The Ghost of Jack Hayson

The ghost of Jack Hayson

The ghost of Jack Hayson is a story that starts at the home of the Hayson family who lived in Waterford in the late 19th Century on the quay by the River Suir and next to the harbour.

Jack Hayson was away from the family home that night as he was a seaman and he and his ship the ‘Thomas Emery’ were moored 50 miles away in Cork.

Frozen under a spell

It was bright moonlit night and his twin brother Eli was at home just about to go to bed when he heard the sound of running feet coming along the quay. Looking out of his bedroom window he saw Jack come running towards the house in the direction from the harbour. Eli was just about to leave the window and go and open the door for his brother when he saw that Jack was being perused by three other figures. Eli tried to shout a warning but found that his voice would not work. Rooted to the spot all that Eli could do was stare in fear at the macabre tableau underneath his window.

Eli saw Jacks upturned face and heard him shout, “For God’s sake. Help me!” Still Eli could not move, the spell was only broken when a cloud passed in front of the moon and running to the door in the hope of helping his brother he was flummoxed to find the quay empty and silent.

The death of Jack Hayson

The Hayson family woke the next morning to the sad news that Jack had been sleep-walking and had fallen overboard and drowned.

At the inquest in Cork their father testified that neither of his sons had ever sleepwalked but according to statements made by several of Jacks’ crewmates he was frequently seen getting up from his bunk, getting dressed and then walking along the ship whilst apparently fast asleep. Death by accidental drowning was the verdict. This verdict based on what his brother Eli saw and the fact that the father knew neither son sleep-walked, Jacks death was to remain a mystery for many years to follow.

20 years were to pass before Eli found out the truth behind his twin brothers death. Business trips used to take Eli to Cork where he used to drink in the same bar. One night the barman told Eli an old man by the name of Mr. Webster wanted to speak to him. Curious Eli went along to the old man’s address to be met with a strange but familiar tale.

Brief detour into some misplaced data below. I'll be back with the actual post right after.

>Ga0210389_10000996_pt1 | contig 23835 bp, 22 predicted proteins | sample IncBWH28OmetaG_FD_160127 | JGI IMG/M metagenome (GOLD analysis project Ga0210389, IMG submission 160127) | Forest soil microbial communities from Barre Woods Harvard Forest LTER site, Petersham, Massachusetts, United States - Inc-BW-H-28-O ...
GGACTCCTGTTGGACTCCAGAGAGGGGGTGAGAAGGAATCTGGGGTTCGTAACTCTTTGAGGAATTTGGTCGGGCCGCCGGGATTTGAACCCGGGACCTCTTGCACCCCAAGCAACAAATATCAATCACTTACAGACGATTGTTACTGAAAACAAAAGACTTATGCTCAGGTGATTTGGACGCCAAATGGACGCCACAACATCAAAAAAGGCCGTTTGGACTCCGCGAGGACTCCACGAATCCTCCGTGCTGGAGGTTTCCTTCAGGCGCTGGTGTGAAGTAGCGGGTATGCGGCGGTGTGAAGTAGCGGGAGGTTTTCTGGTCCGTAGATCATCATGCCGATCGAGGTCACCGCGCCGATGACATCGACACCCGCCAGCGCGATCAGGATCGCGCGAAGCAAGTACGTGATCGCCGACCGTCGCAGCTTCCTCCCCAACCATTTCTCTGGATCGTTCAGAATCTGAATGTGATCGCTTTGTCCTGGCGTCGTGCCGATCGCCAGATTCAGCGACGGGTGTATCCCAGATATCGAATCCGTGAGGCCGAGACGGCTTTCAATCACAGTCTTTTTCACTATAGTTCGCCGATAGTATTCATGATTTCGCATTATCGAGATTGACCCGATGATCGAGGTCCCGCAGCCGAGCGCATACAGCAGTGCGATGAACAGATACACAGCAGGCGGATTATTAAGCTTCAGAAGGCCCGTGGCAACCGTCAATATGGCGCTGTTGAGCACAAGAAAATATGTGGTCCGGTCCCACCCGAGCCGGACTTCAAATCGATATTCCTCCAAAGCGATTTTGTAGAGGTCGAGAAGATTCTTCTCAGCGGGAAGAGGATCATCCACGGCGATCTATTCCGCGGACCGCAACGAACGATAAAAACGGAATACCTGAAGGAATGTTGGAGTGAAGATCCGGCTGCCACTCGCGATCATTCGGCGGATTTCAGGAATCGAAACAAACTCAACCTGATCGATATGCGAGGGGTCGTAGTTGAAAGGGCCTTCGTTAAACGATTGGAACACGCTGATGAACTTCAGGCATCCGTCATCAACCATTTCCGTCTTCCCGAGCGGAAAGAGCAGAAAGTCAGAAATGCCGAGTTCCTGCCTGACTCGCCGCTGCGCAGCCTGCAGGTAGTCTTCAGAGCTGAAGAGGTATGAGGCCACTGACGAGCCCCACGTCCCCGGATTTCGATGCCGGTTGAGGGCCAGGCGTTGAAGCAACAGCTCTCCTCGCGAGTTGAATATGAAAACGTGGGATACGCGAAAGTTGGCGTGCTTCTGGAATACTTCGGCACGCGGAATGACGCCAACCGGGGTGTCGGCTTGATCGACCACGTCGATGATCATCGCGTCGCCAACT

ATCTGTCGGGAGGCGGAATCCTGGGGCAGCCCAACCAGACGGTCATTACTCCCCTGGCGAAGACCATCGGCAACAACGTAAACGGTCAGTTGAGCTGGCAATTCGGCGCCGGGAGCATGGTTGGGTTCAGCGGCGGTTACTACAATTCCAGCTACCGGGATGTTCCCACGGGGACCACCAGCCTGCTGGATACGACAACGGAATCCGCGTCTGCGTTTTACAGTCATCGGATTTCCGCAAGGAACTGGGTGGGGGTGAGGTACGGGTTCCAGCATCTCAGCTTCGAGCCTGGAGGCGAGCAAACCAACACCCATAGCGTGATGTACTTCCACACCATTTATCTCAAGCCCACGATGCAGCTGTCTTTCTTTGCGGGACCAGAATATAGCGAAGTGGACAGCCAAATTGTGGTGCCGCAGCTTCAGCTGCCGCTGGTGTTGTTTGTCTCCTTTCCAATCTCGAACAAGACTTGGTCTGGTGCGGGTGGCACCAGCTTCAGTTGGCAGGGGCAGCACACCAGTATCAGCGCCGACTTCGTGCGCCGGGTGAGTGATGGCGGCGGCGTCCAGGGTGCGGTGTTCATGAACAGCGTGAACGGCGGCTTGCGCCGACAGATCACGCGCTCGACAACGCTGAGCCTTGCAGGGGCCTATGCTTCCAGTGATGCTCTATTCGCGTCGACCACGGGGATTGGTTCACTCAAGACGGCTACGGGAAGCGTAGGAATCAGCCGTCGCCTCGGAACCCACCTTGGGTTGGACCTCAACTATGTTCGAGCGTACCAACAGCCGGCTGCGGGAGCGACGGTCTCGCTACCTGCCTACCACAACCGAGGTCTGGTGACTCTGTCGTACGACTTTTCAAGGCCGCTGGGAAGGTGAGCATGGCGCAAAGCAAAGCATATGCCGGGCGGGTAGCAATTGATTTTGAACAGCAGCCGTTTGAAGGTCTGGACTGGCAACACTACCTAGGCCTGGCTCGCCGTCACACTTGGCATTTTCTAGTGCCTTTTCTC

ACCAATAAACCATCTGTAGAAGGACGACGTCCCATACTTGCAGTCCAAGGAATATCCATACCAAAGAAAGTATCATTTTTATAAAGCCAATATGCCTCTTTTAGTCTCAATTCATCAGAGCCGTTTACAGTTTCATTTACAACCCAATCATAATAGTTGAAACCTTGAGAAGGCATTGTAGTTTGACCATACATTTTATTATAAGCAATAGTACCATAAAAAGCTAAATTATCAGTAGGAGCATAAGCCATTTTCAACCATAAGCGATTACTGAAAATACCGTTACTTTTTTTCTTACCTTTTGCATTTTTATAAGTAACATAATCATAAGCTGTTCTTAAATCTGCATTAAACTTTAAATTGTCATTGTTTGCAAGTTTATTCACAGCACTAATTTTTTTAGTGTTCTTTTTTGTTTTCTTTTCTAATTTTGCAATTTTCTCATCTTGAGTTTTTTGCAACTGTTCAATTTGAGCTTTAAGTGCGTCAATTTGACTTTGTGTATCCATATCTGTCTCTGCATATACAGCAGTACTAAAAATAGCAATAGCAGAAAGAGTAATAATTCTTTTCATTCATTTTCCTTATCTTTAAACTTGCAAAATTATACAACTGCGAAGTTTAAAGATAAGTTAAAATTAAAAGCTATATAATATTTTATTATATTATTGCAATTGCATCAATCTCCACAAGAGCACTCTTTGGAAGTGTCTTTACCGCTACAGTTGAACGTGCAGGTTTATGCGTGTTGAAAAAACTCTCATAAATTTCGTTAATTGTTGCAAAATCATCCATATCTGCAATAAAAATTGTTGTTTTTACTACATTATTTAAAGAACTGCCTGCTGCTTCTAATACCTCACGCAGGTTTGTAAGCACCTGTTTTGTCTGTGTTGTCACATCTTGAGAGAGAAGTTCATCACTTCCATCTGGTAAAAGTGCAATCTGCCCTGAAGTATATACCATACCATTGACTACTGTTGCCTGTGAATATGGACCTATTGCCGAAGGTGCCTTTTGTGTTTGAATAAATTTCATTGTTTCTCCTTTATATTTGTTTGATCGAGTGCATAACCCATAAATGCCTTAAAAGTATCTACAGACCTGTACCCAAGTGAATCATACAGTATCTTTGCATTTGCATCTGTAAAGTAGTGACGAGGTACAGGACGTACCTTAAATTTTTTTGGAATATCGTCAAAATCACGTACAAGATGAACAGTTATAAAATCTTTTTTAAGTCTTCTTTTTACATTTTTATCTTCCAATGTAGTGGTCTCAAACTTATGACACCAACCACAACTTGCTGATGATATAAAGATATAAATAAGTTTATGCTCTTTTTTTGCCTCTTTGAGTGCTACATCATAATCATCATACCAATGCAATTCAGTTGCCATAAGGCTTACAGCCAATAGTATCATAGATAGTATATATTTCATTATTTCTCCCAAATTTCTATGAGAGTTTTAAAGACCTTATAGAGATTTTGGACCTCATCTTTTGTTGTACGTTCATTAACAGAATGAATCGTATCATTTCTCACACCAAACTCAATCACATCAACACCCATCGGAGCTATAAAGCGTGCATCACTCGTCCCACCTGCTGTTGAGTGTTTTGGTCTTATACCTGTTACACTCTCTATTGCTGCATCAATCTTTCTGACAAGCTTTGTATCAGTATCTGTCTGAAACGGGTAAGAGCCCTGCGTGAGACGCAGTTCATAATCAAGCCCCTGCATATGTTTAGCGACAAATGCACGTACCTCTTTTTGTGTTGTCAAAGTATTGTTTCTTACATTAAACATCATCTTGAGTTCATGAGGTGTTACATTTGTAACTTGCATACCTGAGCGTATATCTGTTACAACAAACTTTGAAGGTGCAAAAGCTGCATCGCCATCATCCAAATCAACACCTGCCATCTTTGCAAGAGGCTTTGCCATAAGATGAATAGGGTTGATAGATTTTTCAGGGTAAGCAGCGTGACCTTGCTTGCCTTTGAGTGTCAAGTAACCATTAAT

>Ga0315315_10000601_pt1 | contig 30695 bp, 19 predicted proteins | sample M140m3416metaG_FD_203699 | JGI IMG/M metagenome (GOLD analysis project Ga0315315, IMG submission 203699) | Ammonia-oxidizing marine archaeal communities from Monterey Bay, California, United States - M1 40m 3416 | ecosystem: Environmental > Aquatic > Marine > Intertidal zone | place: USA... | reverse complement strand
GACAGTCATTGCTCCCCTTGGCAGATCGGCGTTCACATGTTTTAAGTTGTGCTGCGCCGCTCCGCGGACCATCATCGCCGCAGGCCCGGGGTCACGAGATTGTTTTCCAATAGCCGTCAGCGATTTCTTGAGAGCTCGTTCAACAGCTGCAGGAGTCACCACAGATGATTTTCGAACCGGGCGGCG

Three mysterious figures

Old man Webster’s own son Tom had died the previous month but before he died he had told his father something that had been plaguing his conscience for years. Tom had been a watchman in Cork harbour since his youth and had recalled one moonlit night when he saw three figures climbing into a dingy, two of these figures had hounds heads whilst the third had a deer’s head, he watched in fear as they rowed out to a ship moored in the harbour.

As it was a bright moonlit night Tom was clearly able to see what happened next, the three mysterious figures chased a young seaman down the length of the ship. So still was the night that Tom heard the youth cry out, “For God’s sake. Help me!” Rooted to the spot, he watched in horror as the seaman was thrown into the sea by the figures and listened as the cries and splashing stopped. He heard laughing from the deck of the ship and saw the figures reach up and appear to remove their faces but they were in fact, what Tom now realised, masks.

Tom had attended the inquest but thought that if he had spoken up then they would have come for him too, so he had suffered his conscience every day for the last twenty years of his life the night he saw Jack Hayson die and had done nothing to help.

In Ireland it is known for a family member to ‘see’ the death of a close relative, this is especially said to be true of twins.